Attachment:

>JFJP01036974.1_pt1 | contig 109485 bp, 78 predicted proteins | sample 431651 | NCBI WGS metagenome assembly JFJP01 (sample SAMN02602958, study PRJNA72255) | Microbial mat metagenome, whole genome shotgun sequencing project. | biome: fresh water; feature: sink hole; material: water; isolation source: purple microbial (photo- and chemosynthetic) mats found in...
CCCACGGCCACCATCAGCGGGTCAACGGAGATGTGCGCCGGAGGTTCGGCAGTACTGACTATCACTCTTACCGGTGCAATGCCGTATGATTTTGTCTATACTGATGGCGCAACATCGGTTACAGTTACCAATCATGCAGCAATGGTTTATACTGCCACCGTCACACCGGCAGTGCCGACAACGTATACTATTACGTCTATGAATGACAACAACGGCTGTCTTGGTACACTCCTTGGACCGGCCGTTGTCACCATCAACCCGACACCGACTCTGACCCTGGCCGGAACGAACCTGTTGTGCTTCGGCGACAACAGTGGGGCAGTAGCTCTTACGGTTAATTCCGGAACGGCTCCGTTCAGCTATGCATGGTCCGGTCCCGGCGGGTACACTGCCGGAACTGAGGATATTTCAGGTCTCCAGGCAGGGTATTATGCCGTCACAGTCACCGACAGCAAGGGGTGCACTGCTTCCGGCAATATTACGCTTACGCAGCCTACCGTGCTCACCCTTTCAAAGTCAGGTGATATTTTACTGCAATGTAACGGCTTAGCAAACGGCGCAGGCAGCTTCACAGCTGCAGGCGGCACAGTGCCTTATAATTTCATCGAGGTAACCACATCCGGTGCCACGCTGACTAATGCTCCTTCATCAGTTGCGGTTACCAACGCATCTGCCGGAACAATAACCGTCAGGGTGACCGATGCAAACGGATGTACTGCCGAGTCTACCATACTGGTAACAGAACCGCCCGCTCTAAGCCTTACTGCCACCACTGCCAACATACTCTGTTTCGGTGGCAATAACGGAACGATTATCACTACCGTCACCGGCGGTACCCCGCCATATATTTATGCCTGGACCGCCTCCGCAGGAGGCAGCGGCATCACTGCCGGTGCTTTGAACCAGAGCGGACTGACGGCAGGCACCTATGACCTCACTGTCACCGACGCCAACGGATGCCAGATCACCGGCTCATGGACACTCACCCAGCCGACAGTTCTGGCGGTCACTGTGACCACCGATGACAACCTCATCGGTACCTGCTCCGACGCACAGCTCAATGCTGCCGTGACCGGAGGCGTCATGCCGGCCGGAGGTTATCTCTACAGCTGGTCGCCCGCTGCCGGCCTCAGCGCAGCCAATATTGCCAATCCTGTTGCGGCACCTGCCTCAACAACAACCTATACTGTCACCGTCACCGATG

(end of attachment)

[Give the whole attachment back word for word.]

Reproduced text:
>JFJP01036974.1_pt1 | contig 109485 bp, 78 predicted proteins | sample 431651 | NCBI WGS metagenome assembly JFJP01 (sample SAMN02602958, study PRJNA72255) | Microbial mat metagenome, whole genome shotgun sequencing project. | biome: fresh water; feature: sink hole; material: water; isolation source: purple microbial (photo- and chemosynthetic) mats found in...
CCCACGGCCACCATCAGCGGGTCAACGGAGATGTGCGCCGGAGGTTCGGCAGTACTGACTATCACTCTTACCGGTGCAATGCCGTATGATTTTGTCTATACTGATGGCGCAACATCGGTTACAGTTACCAATCATGCAGCAATGGTTTATACTGCCACCGTCACACCGGCAGTGCCGACAACGTATACTATTACGTCTATGAATGACAACAACGGCTGTCTTGGTACACTCCTTGGACCGGCCGTTGTCACCATCAACCCGACACCGACTCTGACCCTGGCCGGAACGAACCTGTTGTGCTTCGGCGACAACAGTGGGGCAGTAGCTCTTACGGTTAATTCCGGAACGGCTCCGTTCAGCTATGCATGGTCCGGTCCCGGCGGGTACACTGCCGGAACTGAGGATATTTCAGGTCTCCAGGCAGGGTATTATGCCGTCACAGTCACCGACAGCAAGGGGTGCACTGCTTCCGGCAATATTACGCTTACGCAGCCTACCGTGCTCACCCTTTCAAAGTCAGGTGATATTTTACTGCAATGTAACGGCTTAGCAAACGGCGCAGGCAGCTTCACAGCTGCAGGCGGCACAGTGCCTTATAATTTCATCGAGGTAACCACATCCGGTGCCACGCTGACTAATGCTCCTTCATCAGTTGCGGTTACCAACGCATCTGCCGGAACAATAACCGTCAGGGTGACCGATGCAAACGGATGTACTGCCGAGTCTACCATACTGGTAACAGAACCGCCCGCTCTAAGCCTTACTGCCACCACTGCCAACATACTCTGTTTCGGTGGCAATAACGGAACGATTATCACTACCGTCACCGGCGGTACCCCGCCATATATTTATGCCTGGACCGCCTCCGCAGGAGGCAGCGGCATCACTGCCGGTGCTTTGAACCAGAGCGGACTGACGGCAGGCACCTATGACCTCACTGTCACCGACGCCAACGGATGCCAGATCACCGGCTCATGGACACTCACCCAGCCGACAGTTCTGGCGGTCACTGTGACCACCGATGACAACCTCATCGGTACCTGCTCCGACGCACAGCTCAATGCTGCCGTGACCGGAGGCGTCATGCCGGCCGGAGGTTATCTCTACAGCTGGTCGCCCGCTGCCGGCCTCAGCGCAGCCAATATTGCCAATCCTGTTGCGGCACCTGCCTCAACAACAACCTATACTGTCACCGTCACCGATG